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Stevia

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What other names is Stevia known by?

Azucacaa, Caa-He-É, Ca-A-Jhei, Ca-A-Yupi, Capim Doce, Chanvre d'Eau, Eira-Caa, Erva Doce, Estevia, Eupatorium rebaudianum, Green Stevia, Kaa Jhee, Mustelia eupatoria, Paraguayan Stevioside, Plante Sucrée, Reb A, Rebaudioside A, Rébaudioside A, Rebiana, Stévia, Stevia eupatoria, Stevia Plant, Stevia purpurea, Stevia rebaudiana, Stevioside, Sweet Herb of Paraguay, Sweet Herb, Sweet Leaf of Paraguay, Sweetleaf, Yerba Dulce.

What is Stevia?

Stevia (Stevia rebaudiana) is a bushy shrub that is native to northeast Paraguay, Brazil and Argentina. It is now grown in other parts of the world, including Canada and part of Asia and Europe. It is probably best known as a source of natural sweeteners.

Some people take stevia by mouth for medical purposes such as lowering blood pressure, treating diabetes, heartburn, high uric acid levels in the blood, for weight loss, to stimulate the heart rate, and for water retention.

Extracts from the stevia leaves are available as sweeteners in Japan, South Korea, Malaysia, Taiwan, Russia, Israel, Mexico, Paraguay, Uruguay, Venezuela, Colombia, Brazil, and Argentina. In the US, stevia leaves and extract are not approved for use as a sweetener, but they can be used as a "dietary supplement" or in skin care products. In December 2008, the U.S. Food and Drug Administration (FDA) granted Generally Recognized as Safe (GRAS) status to rebaudioside A, one of the chemicals in stevia, to be used as a food additive sweetener.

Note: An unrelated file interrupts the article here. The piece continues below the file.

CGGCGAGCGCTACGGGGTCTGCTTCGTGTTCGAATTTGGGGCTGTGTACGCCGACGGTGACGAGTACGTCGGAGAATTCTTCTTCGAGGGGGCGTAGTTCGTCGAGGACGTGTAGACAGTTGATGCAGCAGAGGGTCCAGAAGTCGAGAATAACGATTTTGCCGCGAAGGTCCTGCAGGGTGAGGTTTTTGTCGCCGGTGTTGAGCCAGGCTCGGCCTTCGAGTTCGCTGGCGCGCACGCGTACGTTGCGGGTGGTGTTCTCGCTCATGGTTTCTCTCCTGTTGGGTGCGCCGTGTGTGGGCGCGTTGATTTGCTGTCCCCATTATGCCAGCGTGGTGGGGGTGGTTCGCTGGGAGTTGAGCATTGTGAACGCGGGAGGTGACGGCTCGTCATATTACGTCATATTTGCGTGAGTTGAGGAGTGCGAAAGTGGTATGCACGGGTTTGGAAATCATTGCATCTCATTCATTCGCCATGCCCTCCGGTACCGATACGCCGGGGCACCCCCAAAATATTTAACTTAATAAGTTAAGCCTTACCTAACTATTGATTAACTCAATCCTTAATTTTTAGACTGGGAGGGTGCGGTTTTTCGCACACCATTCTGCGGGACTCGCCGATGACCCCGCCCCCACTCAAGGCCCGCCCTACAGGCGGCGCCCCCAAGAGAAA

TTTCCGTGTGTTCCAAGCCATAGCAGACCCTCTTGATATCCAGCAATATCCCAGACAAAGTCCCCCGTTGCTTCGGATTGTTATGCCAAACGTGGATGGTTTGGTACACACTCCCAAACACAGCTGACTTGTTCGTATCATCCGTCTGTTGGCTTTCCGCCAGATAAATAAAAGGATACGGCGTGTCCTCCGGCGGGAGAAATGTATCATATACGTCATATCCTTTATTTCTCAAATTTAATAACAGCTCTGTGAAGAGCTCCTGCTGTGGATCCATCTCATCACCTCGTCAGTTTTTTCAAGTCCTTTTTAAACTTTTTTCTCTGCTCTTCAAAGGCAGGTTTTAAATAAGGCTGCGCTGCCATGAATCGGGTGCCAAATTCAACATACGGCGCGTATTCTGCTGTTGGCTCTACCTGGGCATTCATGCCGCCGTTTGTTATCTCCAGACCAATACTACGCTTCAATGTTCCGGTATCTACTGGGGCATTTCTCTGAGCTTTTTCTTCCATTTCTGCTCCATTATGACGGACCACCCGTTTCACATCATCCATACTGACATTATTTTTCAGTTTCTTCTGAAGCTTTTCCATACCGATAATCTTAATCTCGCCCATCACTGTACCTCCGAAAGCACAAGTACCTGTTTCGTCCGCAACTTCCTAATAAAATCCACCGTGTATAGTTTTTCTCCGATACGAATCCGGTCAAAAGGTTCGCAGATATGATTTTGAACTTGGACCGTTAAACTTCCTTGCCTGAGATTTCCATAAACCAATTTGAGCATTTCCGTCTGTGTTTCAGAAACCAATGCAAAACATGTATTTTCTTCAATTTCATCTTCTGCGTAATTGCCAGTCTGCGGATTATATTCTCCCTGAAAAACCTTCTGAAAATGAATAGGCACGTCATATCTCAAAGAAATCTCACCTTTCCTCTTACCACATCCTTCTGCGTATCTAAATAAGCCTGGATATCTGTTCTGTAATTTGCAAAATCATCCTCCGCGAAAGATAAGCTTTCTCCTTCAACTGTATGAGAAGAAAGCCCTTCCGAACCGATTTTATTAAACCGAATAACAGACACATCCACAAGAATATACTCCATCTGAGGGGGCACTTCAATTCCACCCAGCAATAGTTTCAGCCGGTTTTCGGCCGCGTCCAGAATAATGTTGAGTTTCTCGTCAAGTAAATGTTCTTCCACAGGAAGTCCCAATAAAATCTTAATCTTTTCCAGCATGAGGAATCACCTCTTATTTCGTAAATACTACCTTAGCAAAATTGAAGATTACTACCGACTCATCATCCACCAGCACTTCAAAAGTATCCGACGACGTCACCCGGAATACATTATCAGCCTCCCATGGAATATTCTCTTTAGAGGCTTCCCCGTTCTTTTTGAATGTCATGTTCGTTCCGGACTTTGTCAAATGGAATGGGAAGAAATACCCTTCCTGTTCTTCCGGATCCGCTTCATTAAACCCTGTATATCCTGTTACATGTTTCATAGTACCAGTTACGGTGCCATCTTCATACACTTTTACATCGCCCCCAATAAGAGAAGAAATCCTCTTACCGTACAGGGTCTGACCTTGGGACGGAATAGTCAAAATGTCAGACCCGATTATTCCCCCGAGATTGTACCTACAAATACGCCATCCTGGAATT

Insufficient Evidence to Rate Effectiveness for...

  • Diabetes. Research on how stevia might affect blood sugar in people with diabetes is inconsistent. Some early research suggests that taking 1000 mg daily of stevia leaf extract containing 91% stevioside might reduce blood sugar levels after meals by 18% in people with type 2 diabetes. However, other research shows that taking 250 mg of stevioside three times daily does not decrease blood sugar levels or HbA1c (a measure over blood sugar levels over time) after three months of treatment.
  • High blood pressure. How stevia might affect blood pressure is unclear. Some research suggests that taking 750-1500 mg of stevioside, a chemical compound in stevia, daily reduces systolic blood pressure (the upper number in a blood pressure reading) by 10-14 mmHg and diastolic blood pressure (the lower number) by 6-14 mmHg. However, other research suggests that taking stevioside does not reduce blood pressure.
  • Heart problems.
  • Heartburn.
  • Weight loss.
  • Water retention.
  • Other conditions.
More evidence is needed to rate the effectiveness of stevia for these uses.

Natural Medicines Comprehensive Database rates effectiveness based on scientific evidence according to the following scale: Effective, Likely Effective, Possibly Effective, Possibly Ineffective, Likely Ineffective, and Insufficient Evidence to Rate (detailed description of each of the ratings).


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